As part of our continuing series to simplify some of the concepts around spring manufacture we look at the manufacture of the extension springs. It is helpful to consider the process from the perspective of creating the product manually so as to better visualise the process and concepts involved. It goes without saying that at Transworld Engineering we have the tools and machines to automate this process for you. If you would like to learn more, then why not book a visit to our showroom.
The following section will explain how to manufacture extension springs
When creating individual springs for testing There is little need to calculate the precise length of wire required per spring for manufacturing short extension springs with wire up to approximately 0.250″ or light wire. However, it would help if you had a sufficient buffer of extra length. To estimate the wire length, you can take the actual measurement of the spring’s length. Divide the wire length by wire size to calculate the estimated number of coils in the spring. Multiply that figure by 3.3 (an exaggerated Value of Pi). It will result in a wire a little longer than your requirement, which should not be an issue as you can use the first few springs in the loop making setup.
Coiling the First Trial
You are now ready to manufacture the extension spring.
Cut a piece of wire in the correct length. In the case of light wire, you can undo the wire and put it in front of the winding machine or lathe. To avoid tangling of wire, start by taking the wire end inside the coil as your starting end. You may coil multiple springs simultaneously by cutting off a longer wire length if you want to coil short springs.
You can now fire up the oven while ensuring that other people in the area remain out of danger while completing the rest of the process.
You need to put the wire into this setup and bring the wire guide to the left side near the pickup pin.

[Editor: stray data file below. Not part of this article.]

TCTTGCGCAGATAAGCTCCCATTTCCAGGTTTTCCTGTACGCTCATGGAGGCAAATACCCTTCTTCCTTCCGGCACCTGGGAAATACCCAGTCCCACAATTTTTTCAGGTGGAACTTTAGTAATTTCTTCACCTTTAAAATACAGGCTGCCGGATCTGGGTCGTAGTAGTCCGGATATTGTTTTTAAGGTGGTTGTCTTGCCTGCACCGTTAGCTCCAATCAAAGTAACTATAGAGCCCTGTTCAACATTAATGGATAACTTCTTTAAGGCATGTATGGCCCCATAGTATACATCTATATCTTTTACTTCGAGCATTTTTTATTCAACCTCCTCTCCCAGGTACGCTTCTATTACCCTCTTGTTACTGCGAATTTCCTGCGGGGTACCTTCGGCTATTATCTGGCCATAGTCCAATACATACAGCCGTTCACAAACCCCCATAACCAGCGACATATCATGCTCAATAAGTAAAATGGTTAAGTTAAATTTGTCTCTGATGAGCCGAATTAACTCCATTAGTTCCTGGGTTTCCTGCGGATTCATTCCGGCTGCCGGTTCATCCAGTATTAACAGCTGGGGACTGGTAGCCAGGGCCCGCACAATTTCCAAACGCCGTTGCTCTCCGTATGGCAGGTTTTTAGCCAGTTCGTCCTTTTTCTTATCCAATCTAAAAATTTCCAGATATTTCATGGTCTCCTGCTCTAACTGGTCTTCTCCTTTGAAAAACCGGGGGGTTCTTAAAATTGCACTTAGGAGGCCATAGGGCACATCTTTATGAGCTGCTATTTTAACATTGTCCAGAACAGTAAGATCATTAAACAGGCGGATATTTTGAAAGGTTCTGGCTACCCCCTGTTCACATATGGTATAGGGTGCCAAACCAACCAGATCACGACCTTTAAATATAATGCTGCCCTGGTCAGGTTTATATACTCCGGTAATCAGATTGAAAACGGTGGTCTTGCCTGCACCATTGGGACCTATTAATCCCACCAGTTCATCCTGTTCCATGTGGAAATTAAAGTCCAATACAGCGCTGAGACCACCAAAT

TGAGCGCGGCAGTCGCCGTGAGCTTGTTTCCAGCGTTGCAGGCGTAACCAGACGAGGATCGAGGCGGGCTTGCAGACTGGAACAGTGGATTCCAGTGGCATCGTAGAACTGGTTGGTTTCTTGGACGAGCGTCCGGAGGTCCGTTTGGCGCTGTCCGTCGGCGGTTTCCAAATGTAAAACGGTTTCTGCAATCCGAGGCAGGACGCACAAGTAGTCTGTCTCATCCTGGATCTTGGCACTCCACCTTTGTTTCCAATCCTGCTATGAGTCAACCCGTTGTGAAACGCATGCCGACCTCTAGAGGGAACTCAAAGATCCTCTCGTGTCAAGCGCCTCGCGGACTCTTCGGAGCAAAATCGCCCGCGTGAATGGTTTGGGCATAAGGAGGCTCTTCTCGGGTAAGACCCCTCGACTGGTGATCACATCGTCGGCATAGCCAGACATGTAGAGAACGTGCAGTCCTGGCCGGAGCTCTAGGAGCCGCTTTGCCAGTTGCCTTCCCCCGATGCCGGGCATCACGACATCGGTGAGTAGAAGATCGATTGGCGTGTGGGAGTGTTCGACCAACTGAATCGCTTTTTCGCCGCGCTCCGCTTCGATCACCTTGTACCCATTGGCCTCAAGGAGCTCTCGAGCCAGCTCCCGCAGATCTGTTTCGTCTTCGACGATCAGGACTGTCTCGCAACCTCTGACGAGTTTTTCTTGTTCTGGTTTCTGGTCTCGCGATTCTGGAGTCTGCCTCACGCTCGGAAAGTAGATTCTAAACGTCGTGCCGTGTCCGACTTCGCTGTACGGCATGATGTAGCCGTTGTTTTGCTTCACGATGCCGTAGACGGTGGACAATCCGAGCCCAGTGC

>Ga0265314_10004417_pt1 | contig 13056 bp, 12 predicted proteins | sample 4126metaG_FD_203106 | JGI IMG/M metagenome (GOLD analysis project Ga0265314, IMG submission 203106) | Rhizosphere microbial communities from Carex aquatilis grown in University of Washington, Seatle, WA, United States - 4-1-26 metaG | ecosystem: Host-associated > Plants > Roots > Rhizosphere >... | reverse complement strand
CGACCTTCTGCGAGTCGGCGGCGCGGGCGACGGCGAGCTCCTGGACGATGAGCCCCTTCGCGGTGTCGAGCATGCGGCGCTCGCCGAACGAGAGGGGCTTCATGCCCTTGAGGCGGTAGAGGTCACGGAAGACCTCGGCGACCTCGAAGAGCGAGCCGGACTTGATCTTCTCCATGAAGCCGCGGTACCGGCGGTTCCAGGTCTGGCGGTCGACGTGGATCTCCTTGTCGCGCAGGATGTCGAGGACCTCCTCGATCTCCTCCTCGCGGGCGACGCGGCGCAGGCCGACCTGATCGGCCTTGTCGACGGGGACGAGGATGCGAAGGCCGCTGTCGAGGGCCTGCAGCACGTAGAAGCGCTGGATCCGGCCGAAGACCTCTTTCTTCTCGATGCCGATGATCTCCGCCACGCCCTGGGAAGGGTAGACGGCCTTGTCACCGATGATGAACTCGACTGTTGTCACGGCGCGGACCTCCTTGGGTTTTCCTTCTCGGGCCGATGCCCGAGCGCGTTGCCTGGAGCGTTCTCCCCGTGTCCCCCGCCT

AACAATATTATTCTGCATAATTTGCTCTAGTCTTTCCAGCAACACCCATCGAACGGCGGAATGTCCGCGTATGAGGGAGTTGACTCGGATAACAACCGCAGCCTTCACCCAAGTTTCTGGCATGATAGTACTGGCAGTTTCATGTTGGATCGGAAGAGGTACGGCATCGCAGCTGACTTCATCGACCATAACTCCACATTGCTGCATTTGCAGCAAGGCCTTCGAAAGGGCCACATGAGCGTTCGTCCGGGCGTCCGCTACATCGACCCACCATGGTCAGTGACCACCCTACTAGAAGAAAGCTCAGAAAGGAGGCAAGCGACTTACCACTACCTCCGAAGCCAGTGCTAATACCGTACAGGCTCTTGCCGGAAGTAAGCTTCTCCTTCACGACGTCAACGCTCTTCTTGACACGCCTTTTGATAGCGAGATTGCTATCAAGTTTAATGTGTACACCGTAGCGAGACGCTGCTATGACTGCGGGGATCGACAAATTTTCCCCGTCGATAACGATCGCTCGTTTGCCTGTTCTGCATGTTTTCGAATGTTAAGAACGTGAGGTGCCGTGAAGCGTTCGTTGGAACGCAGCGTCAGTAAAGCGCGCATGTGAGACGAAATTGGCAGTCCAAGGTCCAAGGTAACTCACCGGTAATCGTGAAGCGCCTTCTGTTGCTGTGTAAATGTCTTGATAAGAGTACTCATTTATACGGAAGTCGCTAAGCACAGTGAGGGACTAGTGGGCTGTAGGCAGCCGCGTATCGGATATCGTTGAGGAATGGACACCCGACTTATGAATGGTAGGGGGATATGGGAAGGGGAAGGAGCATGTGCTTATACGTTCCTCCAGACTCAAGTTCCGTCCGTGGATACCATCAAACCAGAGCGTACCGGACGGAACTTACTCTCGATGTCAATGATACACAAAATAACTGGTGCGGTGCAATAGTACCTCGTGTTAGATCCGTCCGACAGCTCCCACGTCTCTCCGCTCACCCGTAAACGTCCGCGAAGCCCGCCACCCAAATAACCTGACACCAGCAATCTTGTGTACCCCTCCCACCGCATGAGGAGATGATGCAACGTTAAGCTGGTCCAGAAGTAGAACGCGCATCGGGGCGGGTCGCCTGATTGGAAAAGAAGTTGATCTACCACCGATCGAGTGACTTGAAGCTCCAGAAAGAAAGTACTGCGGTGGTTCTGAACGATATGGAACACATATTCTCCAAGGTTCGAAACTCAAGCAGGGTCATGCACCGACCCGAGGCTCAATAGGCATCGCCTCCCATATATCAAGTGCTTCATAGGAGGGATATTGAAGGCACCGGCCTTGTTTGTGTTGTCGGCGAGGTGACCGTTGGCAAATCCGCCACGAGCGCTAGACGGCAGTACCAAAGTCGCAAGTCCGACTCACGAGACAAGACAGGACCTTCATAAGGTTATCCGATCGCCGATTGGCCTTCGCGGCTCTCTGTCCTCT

Begin the coiling process. Move the chuck carefully while ensuring that the wire rests on the pickup pin, which in turn should be seated on the wire guide. You can now allow a few coils to lay down on the finishing plate.
Once you lay down a couple of first coils on the finishing plate, you can proceed to the next step. At this point, you need to ensure the functioning of the following two processes simultaneously.
1. Move the wire guide slightly to the left side. You should ensure a gap between the two initial coils while laying down the wire over the finishing plate. At the same time, you should not let the wire run over itself when you turn the finishing plate.
The idea of keeping a gap controls the “initial tension.” Such initial tension is the vital force in the wire, which applies some pressure on the spring to break the coils apart. For example, there is enough initial tension in Garage door springs. However, there is hardly any initial tension in slinky toys, which are essentially extension springs without any loops.
2. You have to discontinue winding if you notice any of the following two events
a. You have got to the point beyond which you can’t approach your lathe machine’s “off” switch.
b. You don’t have any more wire left.
Now, the wire guide has comes closer to the endpoint of the finishing plate.
Back off the chuck to allow the spring to remain loose on the finishing plate. In case you are using a light wire, you may hold the spring body close to the chuck and pull the dogleg out. It will loosen your grip to allow the coils to unwind slowly. Finally, move the wire guide by sliding it and spring off the finishing plate.
Now you can put the spring into the oven to relieve the stress. Please note that springs manufactured from stainless steel will expand slightly with the heat. On the other hand, springs made from music wire will contract a little.
After you have completed this process, you should allow the springs to air cool. Afterward, you can check the diameter for accuracy. If you have followed it properly and ensured the setup as explained, you should get the exact diameter you had planned.
Now observe the coils of the extension springs. All those coils must lay flat against each other up to the end of the spring body. If you notice any gaps in the spring body, it implies that you had allowed the wire guide to slide to the right side at the time of coiling.